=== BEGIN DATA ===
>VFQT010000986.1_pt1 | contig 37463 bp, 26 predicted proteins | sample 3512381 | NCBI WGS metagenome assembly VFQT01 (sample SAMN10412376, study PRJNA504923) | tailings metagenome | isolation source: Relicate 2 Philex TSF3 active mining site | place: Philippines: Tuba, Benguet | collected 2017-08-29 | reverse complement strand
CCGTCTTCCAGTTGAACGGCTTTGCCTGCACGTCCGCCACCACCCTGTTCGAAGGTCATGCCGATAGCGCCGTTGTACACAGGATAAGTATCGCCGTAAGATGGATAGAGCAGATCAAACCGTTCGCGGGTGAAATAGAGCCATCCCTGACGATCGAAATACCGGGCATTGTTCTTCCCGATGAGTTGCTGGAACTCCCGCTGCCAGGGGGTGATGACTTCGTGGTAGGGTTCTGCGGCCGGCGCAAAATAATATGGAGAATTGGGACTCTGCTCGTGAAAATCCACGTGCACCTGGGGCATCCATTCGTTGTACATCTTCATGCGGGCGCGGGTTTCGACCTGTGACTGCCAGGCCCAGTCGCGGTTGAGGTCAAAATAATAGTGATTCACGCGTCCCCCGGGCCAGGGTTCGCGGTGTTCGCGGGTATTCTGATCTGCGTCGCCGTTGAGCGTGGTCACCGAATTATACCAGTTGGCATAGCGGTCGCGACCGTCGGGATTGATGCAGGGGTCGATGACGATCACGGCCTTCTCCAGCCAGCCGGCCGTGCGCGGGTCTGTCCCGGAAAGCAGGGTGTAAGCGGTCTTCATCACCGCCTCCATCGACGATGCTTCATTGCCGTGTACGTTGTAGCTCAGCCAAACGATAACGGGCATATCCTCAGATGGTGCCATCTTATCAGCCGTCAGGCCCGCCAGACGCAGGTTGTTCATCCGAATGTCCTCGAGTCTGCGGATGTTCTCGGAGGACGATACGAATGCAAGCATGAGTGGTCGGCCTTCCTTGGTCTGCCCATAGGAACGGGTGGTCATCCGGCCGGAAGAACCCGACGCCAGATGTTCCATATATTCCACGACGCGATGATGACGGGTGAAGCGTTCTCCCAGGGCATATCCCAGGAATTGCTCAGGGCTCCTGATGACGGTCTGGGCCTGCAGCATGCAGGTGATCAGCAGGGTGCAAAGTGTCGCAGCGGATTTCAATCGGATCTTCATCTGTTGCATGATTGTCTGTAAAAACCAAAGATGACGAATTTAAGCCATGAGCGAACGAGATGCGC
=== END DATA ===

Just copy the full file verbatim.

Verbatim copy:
>VFQT010000986.1_pt1 | contig 37463 bp, 26 predicted proteins | sample 3512381 | NCBI WGS metagenome assembly VFQT01 (sample SAMN10412376, study PRJNA504923) | tailings metagenome | isolation source: Relicate 2 Philex TSF3 active mining site | place: Philippines: Tuba, Benguet | collected 2017-08-29 | reverse complement strand
CCGTCTTCCAGTTGAACGGCTTTGCCTGCACGTCCGCCACCACCCTGTTCGAAGGTCATGCCGATAGCGCCGTTGTACACAGGATAAGTATCGCCGTAAGATGGATAGAGCAGATCAAACCGTTCGCGGGTGAAATAGAGCCATCCCTGACGATCGAAATACCGGGCATTGTTCTTCCCGATGAGTTGCTGGAACTCCCGCTGCCAGGGGGTGATGACTTCGTGGTAGGGTTCTGCGGCCGGCGCAAAATAATATGGAGAATTGGGACTCTGCTCGTGAAAATCCACGTGCACCTGGGGCATCCATTCGTTGTACATCTTCATGCGGGCGCGGGTTTCGACCTGTGACTGCCAGGCCCAGTCGCGGTTGAGGTCAAAATAATAGTGATTCACGCGTCCCCCGGGCCAGGGTTCGCGGTGTTCGCGGGTATTCTGATCTGCGTCGCCGTTGAGCGTGGTCACCGAATTATACCAGTTGGCATAGCGGTCGCGACCGTCGGGATTGATGCAGGGGTCGATGACGATCACGGCCTTCTCCAGCCAGCCGGCCGTGCGCGGGTCTGTCCCGGAAAGCAGGGTGTAAGCGGTCTTCATCACCGCCTCCATCGACGATGCTTCATTGCCGTGTACGTTGTAGCTCAGCCAAACGATAACGGGCATATCCTCAGATGGTGCCATCTTATCAGCCGTCAGGCCCGCCAGACGCAGGTTGTTCATCCGAATGTCCTCGAGTCTGCGGATGTTCTCGGAGGACGATACGAATGCAAGCATGAGTGGTCGGCCTTCCTTGGTCTGCCCATAGGAACGGGTGGTCATCCGGCCGGAAGAACCCGACGCCAGATGTTCCATATATTCCACGACGCGATGATGACGGGTGAAGCGTTCTCCCAGGGCATATCCCAGGAATTGCTCAGGGCTCCTGATGACGGTCTGGGCCTGCAGCATGCAGGTGATCAGCAGGGTGCAAAGTGTCGCAGCGGATTTCAATCGGATCTTCATCTGTTGCATGATTGTCTGTAAAAACCAAAGATGACGAATTTAAGCCATGAGCGAACGAGATGCGC